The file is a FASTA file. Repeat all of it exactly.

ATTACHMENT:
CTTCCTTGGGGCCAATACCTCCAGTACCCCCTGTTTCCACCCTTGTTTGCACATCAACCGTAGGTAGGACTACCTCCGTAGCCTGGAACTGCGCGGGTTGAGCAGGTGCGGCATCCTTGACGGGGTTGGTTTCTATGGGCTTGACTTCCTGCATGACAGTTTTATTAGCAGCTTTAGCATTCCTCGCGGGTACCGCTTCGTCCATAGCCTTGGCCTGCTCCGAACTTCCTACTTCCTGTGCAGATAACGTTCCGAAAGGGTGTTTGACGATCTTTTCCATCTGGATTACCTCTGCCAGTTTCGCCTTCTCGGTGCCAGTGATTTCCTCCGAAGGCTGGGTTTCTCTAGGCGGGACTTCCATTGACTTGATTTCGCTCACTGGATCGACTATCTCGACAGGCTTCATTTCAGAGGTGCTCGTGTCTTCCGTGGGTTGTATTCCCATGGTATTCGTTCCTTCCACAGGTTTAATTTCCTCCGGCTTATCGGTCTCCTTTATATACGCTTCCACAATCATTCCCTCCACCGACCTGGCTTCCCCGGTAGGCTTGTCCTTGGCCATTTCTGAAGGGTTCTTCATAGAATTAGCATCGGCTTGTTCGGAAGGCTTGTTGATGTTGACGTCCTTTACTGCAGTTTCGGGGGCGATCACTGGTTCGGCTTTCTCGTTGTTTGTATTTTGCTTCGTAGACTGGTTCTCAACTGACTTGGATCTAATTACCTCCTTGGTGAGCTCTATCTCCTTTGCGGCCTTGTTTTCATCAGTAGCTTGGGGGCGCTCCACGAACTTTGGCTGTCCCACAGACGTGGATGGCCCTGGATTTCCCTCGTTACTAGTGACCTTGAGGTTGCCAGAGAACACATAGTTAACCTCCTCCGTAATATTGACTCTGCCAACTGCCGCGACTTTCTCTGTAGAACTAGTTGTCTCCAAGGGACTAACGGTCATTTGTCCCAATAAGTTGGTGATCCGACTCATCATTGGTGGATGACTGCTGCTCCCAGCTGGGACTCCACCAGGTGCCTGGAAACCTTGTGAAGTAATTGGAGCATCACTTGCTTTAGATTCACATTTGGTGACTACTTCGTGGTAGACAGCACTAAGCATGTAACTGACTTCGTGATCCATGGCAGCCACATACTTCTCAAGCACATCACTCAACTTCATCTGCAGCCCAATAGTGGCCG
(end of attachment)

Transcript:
CTTCCTTGGGGCCAATACCTCCAGTACCCCCTGTTTCCACCCTTGTTTGCACATCAACCGTAGGTAGGACTACCTCCGTAGCCTGGAACTGCGCGGGTTGAGCAGGTGCGGCATCCTTGACGGGGTTGGTTTCTATGGGCTTGACTTCCTGCATGACAGTTTTATTAGCAGCTTTAGCATTCCTCGCGGGTACCGCTTCGTCCATAGCCTTGGCCTGCTCCGAACTTCCTACTTCCTGTGCAGATAACGTTCCGAAAGGGTGTTTGACGATCTTTTCCATCTGGATTACCTCTGCCAGTTTCGCCTTCTCGGTGCCAGTGATTTCCTCCGAAGGCTGGGTTTCTCTAGGCGGGACTTCCATTGACTTGATTTCGCTCACTGGATCGACTATCTCGACAGGCTTCATTTCAGAGGTGCTCGTGTCTTCCGTGGGTTGTATTCCCATGGTATTCGTTCCTTCCACAGGTTTAATTTCCTCCGGCTTATCGGTCTCCTTTATATACGCTTCCACAATCATTCCCTCCACCGACCTGGCTTCCCCGGTAGGCTTGTCCTTGGCCATTTCTGAAGGGTTCTTCATAGAATTAGCATCGGCTTGTTCGGAAGGCTTGTTGATGTTGACGTCCTTTACTGCAGTTTCGGGGGCGATCACTGGTTCGGCTTTCTCGTTGTTTGTATTTTGCTTCGTAGACTGGTTCTCAACTGACTTGGATCTAATTACCTCCTTGGTGAGCTCTATCTCCTTTGCGGCCTTGTTTTCATCAGTAGCTTGGGGGCGCTCCACGAACTTTGGCTGTCCCACAGACGTGGATGGCCCTGGATTTCCCTCGTTACTAGTGACCTTGAGGTTGCCAGAGAACACATAGTTAACCTCCTCCGTAATATTGACTCTGCCAACTGCCGCGACTTTCTCTGTAGAACTAGTTGTCTCCAAGGGACTAACGGTCATTTGTCCCAATAAGTTGGTGATCCGACTCATCATTGGTGGATGACTGCTGCTCCCAGCTGGGACTCCACCAGGTGCCTGGAAACCTTGTGAAGTAATTGGAGCATCACTTGCTTTAGATTCACATTTGGTGACTACTTCGTGGTAGACAGCACTAAGCATGTAACTGACTTCGTGATCCATGGCAGCCACATACTTCTCAAGCACATCACTCAACTTCATCTGCAGCCCAATAGTGGCCG